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Hacking and Penetration Testing with Low Power Devices

Book Description

Hacking and Penetration Testing with Low Power Devices shows you how to perform penetration tests using small, low-powered devices that are easily hidden and may be battery-powered. It shows how to use an army of devices, costing less than you might spend on a laptop, from distances of a mile or more.

Hacking and Penetration Testing with Low Power Devices shows how to use devices running a version of The Deck, a full-featured penetration testing and forensics Linux distribution, and can run for days or weeks on batteries due to their low power consumption. Author Philip Polstra shows how to use various configurations, including a device the size of a deck of cards that can easily be attached to the back of a computer.

While each device running The Deck is a full-featured pen-testing platform, connecting systems together via 802.15.3 networking gives you even more power and flexibility. This reference teaches you how to construct and power these devices, install operating systems, and fill out your toolbox of small low-power devices with hundreds of tools and scripts from the book's companion website. Hacking and Pen Testing with Low Power Devices puts all these tools into your hands and will help keep you at the top of your game performing cutting-edge pen tests from anywhere in the world!

  • Understand how to plan and execute an effective penetration test using an army of low-power devices
  • Learn how to configure and use open-source tools and easy-to-construct low-power devices
  • Leverage IEEE 802.15.4 networking to perform penetration tests from up to a mile away, or use 802.15.4 gateways to perform pen tests from anywhere in the world
  • Access penetration testing operating systems with hundreds of tools and scripts on the book's companion web site

Table of Contents

  1. Cover image
  2. Title page
  3. Table of Contents
  4. Copyright
  5. Dedication
  6. Foreword
  7. Author Biography
  8. Acknowledgments
  9. Chapter 1: Meet the deck
    1. Abstract
    2. Introduction
    3. The Deck
    4. Summary
  10. Chapter 2: Meet the beagles
    1. Abstract
    2. Introduction
    3. Texas Instruments Devices
    4. Summary
  11. Chapter 3: Installing a base operating system
    1. Abstract
    2. Introduction
    3. Desired Attributes for Penetration Testing Linux Distribution
    4. Ubuntu Options
    5. Creating a microSD Card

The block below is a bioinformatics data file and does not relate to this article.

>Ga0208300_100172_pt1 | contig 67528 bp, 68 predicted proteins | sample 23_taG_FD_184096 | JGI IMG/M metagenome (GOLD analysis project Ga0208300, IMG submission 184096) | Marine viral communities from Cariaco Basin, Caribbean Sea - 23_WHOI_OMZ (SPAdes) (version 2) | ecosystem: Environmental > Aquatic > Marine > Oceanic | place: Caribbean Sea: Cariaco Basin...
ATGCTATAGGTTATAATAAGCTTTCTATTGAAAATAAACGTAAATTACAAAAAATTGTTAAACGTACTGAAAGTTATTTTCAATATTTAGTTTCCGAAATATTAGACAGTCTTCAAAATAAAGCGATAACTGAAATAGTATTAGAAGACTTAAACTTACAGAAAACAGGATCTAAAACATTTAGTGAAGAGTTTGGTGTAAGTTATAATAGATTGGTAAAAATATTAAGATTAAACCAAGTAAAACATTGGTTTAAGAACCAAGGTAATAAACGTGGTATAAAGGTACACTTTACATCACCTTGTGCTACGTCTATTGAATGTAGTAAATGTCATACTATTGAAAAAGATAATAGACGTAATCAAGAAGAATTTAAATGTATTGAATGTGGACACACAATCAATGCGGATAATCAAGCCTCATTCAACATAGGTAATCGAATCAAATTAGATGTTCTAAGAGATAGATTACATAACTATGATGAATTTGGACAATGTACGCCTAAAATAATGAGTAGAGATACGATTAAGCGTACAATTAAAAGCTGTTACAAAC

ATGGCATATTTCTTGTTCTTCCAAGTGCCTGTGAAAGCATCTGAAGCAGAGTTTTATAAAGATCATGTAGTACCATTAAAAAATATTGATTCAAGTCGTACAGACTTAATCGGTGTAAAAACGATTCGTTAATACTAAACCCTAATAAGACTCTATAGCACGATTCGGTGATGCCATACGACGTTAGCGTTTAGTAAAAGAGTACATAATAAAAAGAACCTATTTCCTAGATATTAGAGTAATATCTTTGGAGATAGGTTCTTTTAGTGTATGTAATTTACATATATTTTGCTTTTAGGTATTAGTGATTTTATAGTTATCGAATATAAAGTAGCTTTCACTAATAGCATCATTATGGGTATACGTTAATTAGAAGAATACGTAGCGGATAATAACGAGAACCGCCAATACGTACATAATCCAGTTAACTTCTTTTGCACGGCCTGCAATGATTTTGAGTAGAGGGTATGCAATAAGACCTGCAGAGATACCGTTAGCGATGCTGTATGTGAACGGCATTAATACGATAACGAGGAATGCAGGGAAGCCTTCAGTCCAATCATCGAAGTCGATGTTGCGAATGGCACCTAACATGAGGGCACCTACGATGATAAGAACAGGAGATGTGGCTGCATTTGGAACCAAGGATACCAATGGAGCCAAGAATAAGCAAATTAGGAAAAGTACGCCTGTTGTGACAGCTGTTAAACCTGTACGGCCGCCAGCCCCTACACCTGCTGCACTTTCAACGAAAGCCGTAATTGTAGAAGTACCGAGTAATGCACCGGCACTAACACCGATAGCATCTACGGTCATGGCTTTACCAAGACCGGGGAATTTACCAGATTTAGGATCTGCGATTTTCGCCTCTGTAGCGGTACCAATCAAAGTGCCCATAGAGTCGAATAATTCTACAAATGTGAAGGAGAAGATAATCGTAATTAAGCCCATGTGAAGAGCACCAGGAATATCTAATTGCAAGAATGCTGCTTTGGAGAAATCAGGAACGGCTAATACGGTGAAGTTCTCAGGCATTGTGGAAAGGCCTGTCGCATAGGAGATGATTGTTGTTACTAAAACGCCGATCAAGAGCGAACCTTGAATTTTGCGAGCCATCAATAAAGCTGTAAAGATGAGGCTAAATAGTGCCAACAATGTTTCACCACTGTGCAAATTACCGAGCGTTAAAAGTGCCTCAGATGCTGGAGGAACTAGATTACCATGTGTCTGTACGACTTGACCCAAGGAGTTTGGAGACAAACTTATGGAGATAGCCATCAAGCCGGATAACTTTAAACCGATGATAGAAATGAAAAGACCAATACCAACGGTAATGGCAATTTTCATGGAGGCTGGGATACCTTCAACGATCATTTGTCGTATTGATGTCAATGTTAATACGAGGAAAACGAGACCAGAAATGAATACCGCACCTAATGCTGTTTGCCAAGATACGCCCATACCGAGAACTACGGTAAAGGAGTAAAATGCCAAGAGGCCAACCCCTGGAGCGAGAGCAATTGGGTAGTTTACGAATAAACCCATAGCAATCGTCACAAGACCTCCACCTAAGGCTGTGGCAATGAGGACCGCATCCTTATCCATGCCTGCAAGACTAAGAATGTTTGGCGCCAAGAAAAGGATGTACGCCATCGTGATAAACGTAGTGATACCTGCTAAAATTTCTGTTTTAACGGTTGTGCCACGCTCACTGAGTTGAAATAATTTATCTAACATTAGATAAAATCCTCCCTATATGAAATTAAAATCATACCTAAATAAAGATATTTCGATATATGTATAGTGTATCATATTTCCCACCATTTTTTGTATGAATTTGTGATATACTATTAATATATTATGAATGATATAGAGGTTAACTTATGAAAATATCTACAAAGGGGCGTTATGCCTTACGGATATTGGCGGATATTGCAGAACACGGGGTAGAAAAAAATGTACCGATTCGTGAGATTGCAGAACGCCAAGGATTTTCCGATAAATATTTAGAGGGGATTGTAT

6. Summary
    7. Chapter 3 Appendix: Digging Deeper into the Setup Script
  12. Chapter 4: Filling the toolbox
    1. Abstract
    2. Introduction
    3. Adding a Graphical Environment
    4. Adding Tools the Easy Way
    5. Adding Tools the Hard Way
    6. Starter Set of Tools
    7. Summary
  13. Chapter 5: Powering The Deck
    1. Abstract
    2. Introduction
    3. Power Requirements
    4. Power Sources
    5. Reducing Power Consumption
    6. Penetration Testing With a Single Beagle
    7. Summary
  14. Chapter 6: Input and output devices
    1. Abstract
    2. Introduction
    3. Display Options
    4. Keyboards and Mice
    5. IEEE 802.11 Wireless
    6. IEEE 802.15.4 Wireless
    7. Network Hubs and Switches
    8. BeagleBone Capes
    9. Penetration Testing With a Single Remote Drone
    10. Summary
  15. Chapter 7: Building an army of devices
    1. Abstract
    2. Introduction
    3. Using IEEE 802.15.4 Networking
    4. Configuring IEEE 802.15.4 Modems
    5. Remote Control the Easy Way
    6. Remote Control via Python
    7. Saving Power
    8. Adding Security
    9. Expanding Your Reach
    10. Penetration Testing With Multiple Drones
    11. Summary
  16. Chapter 8: Keeping your army secret
    1. Abstract
    2. Introduction
    3. Hiding Devices
    4. Installing Devices
    5. Summary
  17. Chapter 9: Adding air support
    1. Abstract
    2. Introduction
    3. Building the AirDeck
    4. Using Your Aerial Drone
    5. Alternative Aircraft
    6. Summary
  18. Chapter 10: Future directions
    1. Abstract
    2. Introduction
    3. Current Happenings with The Deck
    4. Cape Contemplations
    5. Ports of The Deck
    6. Ultralow Power with Microcontrollers
    7. Closing Thoughts
  19. Index